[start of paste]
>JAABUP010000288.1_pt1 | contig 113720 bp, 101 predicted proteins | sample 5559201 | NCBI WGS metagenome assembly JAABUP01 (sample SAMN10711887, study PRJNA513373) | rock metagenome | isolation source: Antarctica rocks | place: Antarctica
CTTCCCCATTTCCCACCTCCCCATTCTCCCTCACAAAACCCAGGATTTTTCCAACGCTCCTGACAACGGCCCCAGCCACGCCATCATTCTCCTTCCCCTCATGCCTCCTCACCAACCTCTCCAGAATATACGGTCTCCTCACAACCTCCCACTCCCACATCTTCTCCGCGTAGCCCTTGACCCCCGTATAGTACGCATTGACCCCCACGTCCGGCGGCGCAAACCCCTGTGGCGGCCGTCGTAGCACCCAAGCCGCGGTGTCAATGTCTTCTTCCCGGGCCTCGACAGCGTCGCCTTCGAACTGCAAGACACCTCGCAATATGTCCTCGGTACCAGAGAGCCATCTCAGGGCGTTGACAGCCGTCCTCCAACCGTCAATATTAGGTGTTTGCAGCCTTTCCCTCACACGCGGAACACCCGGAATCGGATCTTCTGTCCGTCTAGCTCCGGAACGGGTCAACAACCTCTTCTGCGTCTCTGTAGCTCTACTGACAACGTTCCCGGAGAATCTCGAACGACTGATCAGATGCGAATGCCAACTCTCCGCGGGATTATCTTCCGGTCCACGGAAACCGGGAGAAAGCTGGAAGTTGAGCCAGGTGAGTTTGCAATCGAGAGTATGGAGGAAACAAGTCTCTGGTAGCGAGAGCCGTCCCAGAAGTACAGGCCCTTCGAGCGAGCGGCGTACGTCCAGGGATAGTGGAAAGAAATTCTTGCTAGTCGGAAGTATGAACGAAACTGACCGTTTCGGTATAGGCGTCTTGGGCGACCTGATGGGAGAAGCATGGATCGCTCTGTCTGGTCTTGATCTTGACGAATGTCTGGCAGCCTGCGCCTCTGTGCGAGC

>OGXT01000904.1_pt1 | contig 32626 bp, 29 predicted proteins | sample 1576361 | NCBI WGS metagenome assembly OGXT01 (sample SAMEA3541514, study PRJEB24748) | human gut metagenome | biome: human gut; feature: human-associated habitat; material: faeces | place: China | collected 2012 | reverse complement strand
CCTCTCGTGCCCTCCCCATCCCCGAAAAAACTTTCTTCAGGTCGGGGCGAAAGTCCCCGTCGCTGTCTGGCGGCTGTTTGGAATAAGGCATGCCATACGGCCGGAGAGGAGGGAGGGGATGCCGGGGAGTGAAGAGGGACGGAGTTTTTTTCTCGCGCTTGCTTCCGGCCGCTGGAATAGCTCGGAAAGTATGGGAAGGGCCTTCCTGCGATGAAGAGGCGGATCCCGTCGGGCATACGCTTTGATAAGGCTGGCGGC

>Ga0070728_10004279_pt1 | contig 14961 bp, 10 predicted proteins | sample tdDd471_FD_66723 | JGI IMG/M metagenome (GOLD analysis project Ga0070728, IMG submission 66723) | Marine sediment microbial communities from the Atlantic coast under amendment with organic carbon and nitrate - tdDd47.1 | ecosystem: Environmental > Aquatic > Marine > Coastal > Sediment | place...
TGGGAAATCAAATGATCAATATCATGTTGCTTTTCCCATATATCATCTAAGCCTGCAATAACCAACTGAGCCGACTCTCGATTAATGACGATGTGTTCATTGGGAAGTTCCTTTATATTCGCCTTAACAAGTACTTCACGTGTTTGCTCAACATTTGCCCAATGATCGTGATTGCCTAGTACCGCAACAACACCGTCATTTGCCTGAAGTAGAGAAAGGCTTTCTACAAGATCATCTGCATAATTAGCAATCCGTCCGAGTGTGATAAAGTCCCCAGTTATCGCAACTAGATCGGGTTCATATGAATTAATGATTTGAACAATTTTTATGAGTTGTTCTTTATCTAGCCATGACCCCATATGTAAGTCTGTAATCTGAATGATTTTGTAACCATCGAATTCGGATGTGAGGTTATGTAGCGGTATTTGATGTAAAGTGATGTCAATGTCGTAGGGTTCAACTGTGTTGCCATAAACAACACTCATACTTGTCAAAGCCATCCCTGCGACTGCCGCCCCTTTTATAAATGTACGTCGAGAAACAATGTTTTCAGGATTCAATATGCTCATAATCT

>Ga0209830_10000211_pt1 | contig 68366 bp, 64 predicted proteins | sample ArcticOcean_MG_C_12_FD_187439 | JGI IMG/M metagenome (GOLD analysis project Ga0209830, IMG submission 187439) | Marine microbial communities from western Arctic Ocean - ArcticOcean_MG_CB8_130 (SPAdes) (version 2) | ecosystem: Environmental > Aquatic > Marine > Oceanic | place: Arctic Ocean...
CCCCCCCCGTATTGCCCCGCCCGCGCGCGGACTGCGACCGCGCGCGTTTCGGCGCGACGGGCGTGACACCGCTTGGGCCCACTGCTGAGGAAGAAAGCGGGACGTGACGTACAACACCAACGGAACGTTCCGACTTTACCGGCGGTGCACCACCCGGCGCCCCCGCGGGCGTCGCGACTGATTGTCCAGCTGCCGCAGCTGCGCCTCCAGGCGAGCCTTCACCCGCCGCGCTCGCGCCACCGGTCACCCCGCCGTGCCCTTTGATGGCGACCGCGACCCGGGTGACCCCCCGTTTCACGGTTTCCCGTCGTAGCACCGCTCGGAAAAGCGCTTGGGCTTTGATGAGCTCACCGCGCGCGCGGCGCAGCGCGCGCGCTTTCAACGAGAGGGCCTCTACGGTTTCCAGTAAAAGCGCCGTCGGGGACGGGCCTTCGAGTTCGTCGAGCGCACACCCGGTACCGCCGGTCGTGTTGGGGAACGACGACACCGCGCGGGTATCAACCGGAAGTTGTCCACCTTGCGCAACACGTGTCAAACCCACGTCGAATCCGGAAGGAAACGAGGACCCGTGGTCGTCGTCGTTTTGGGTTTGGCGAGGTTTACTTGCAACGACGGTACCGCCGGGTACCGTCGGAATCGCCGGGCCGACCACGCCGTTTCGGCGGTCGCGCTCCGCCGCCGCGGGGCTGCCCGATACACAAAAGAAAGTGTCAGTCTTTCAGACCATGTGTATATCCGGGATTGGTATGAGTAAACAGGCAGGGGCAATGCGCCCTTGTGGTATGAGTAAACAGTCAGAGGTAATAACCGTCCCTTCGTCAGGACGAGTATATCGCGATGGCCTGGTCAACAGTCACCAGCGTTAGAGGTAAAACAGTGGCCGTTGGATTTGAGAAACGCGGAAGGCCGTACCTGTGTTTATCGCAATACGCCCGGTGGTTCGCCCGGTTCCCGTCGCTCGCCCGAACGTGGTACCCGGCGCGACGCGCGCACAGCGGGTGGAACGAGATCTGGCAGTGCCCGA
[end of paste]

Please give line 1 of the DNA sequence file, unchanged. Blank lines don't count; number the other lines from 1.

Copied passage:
>JAABUP010000288.1_pt1 | contig 113720 bp, 101 predicted proteins | sample 5559201 | NCBI WGS metagenome assembly JAABUP01 (sample SAMN10711887, study PRJNA513373) | rock metagenome | isolation source: Antarctica rocks | place: Antarctica